By Hope Kirwan | Wisconsin Public Radio
Rain in southern Wisconsin this week should help relieve some of the drought stress that continues to plague the state this summer.
But climate experts say one area in far northern Wisconsin has already maxed out the drought scale.
The latest map from the U.S. Drought Monitor shows parts of Douglas and Bayfield counties along Lake Superior were rated as being in an exceptional drought, the most extreme category available.
State Climatologist Steve Vavrus said this is the first time since the Drought Monitor started in 2000 that any part of Wisconsin has ranked in the highest category.
“It’s a sliver right along the Lake Superior shoreline, but it’s embedded within a more general extreme drought category in northern Douglas and northern Bayfield,” Vavrus said. “That’s probably more significant in terms of how many people are affected, but that stretch right along Lake Superior is noteworthy because it’s the first time this has happened.”
Vavrus said weather experts in the state, including himself, consider a variety of factors before recommending a drought category for a particular region. He said the area in exceptional drought has missed out on most of the little rainfall the state has received this summer.
“Another factor is the high temperatures during the daytime have been more unusually warm up in northern Wisconsin than elsewhere in the state,” he said. “So that’s enhanced the moisture loss from the soils and the vegetation in that area.”
While exceptional drought has remained rare, Vavrus said there has been plenty of extreme drought seen this summer, the second worst category. In addition to Douglas and Bayfield counties, the latest drought map shows a pocket of extreme drought in Washburn County and a large swath of 22 counties in southwestern, central and southern Wisconsin, from Grant and Vernon counties over to Rock County and up to Waupaca County.
Moderate to heavy rainfall moved across much of this area on Monday. National Weather Service meteorologist JJ Wood said the region is forecast to receive between two and four inches of rainfall, with higher amounts possible in the southeastern corner of the state.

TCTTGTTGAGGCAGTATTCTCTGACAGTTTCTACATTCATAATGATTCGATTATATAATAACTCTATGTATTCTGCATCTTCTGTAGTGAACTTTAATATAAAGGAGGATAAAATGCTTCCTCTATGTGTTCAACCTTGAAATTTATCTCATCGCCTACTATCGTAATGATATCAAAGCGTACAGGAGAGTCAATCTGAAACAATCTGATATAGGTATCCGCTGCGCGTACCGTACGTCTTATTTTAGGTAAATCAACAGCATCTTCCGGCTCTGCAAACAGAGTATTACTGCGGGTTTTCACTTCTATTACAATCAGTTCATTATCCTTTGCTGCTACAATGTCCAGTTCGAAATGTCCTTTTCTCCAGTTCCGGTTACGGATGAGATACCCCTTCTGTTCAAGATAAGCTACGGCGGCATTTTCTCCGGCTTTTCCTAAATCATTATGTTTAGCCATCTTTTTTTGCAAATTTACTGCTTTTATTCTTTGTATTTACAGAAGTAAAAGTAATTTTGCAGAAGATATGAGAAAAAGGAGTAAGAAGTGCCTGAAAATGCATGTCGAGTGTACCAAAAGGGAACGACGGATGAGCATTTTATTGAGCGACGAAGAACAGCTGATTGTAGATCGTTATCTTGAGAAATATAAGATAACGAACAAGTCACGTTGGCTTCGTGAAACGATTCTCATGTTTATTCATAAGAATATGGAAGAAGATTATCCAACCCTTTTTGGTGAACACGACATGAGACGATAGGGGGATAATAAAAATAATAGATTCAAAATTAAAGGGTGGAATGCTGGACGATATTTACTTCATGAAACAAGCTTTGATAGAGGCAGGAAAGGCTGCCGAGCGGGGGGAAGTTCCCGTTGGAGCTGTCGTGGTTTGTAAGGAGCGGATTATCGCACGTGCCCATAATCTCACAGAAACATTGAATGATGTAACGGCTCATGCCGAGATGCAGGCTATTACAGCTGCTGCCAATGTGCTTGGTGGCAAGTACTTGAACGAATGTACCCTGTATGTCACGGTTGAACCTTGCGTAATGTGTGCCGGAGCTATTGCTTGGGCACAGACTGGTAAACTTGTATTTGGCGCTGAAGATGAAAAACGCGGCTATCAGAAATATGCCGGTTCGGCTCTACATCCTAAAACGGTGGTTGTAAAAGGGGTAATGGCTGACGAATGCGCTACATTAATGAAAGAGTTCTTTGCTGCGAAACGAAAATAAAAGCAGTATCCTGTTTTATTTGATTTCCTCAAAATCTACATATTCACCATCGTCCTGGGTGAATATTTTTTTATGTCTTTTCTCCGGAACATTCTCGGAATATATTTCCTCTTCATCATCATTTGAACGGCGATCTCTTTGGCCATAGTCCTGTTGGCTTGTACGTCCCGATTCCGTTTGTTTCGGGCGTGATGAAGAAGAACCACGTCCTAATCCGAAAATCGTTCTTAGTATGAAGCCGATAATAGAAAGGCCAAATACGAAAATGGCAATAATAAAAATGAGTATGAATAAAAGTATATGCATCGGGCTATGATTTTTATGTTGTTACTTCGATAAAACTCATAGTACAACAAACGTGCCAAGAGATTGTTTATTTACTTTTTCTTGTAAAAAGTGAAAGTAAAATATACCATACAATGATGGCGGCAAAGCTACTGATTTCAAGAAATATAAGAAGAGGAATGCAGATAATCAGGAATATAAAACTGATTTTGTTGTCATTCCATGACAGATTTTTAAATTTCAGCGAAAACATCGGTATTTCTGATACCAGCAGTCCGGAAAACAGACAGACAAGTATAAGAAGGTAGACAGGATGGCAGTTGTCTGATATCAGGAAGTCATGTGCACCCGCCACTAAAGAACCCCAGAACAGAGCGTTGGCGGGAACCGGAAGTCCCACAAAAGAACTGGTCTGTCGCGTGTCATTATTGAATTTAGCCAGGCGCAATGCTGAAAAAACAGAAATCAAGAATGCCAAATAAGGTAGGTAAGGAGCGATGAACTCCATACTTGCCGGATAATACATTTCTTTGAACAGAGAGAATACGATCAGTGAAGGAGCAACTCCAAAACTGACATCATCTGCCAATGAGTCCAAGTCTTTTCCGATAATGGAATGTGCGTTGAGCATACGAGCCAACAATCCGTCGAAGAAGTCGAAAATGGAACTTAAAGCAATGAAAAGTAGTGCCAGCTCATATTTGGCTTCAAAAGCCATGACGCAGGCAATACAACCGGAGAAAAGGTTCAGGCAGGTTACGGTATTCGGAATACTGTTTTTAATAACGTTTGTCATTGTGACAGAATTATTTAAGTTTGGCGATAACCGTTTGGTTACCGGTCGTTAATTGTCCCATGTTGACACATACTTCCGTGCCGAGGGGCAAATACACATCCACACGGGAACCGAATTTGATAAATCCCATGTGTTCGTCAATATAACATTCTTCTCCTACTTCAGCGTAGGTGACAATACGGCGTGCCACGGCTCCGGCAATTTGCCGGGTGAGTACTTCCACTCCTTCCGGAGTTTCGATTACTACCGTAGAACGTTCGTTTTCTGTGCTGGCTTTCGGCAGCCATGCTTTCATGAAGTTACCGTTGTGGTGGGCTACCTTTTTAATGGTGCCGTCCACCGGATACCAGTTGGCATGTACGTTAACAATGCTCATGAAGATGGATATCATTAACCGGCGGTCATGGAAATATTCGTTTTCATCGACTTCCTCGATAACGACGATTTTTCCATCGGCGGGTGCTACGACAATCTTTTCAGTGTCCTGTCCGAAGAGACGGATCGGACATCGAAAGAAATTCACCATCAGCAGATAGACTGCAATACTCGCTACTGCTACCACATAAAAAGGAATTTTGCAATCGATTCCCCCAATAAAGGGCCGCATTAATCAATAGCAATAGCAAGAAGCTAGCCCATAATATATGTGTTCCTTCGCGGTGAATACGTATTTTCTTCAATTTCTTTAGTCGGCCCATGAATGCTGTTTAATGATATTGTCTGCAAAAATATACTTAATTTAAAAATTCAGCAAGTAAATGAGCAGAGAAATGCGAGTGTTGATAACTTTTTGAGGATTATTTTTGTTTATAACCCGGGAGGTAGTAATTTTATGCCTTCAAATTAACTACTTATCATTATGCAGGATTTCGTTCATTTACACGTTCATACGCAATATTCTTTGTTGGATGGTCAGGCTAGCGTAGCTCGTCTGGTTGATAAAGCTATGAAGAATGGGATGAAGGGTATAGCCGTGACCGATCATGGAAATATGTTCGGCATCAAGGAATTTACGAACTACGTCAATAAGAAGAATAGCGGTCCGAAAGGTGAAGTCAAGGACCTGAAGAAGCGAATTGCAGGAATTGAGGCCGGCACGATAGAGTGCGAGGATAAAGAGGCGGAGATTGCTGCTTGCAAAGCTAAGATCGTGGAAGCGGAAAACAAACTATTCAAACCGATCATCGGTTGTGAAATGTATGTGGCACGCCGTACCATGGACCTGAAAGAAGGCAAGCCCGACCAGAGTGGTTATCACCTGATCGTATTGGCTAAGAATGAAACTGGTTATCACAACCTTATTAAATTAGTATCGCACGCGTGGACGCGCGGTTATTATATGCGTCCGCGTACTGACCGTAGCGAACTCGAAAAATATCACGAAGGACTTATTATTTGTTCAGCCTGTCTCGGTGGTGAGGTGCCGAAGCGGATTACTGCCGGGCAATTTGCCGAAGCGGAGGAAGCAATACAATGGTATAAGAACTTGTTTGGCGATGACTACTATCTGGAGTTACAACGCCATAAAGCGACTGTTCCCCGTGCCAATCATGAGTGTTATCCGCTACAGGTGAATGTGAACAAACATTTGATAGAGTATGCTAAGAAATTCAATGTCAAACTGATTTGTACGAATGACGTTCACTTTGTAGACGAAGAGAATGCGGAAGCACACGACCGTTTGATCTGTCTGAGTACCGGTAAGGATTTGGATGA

Wood said on Monday that storms were expected to shift toward the southeast and deliver the heaviest rainfall in the afternoon and evening.
“This rain is very efficient,” Woods said. “There’s a lot of moisture in the atmosphere that’s being transported from the Gulf of Mexico up here, so we got a lot of moisture to work with.”
South central and eastern counties were under a flood watch for much of Monday. A flood advisory was issued at times for parts of Dane, Columbia, Dodge, Fond du Lac and Sheboygan counties.
“We’ve been in drought for quite a while so a lot of the areas can take some rain,” Woods said. “But those urban areas and those poor drainage areas are the ones where we’re most concerned.”
He said if rainfall rates remain low, flooding should stay at a minimum. But repeated bands of heavy rain could cause runoff, especially in areas where prolonged drought has dried out soils.
But even if there are more intense showers, Wood said it’s unlikely that Monday’s rain will end the drought conditions.
“We would need a very wet period for probably a month or two to really do a number on the overall drought conditions,” Wood said. “But this certainly will help.”
Vavrus said the longer the drought lasts, the harder it is on farmers and other industries affected by the weather. He said dry conditions during crop pollination in recent weeks could be a challenge for crop development.
But compared to previous years of drought, Vavrus said this summer is more mild, especially because the state hasn’t seen prolonged extreme temperatures.
“I don’t want to downplay what people are going through now, but if you look back, conditions were even worse in 2012 and definitely worse in 1988,” he said.
Editor’s note: WPR’s Danielle Kaeding contributed to this story.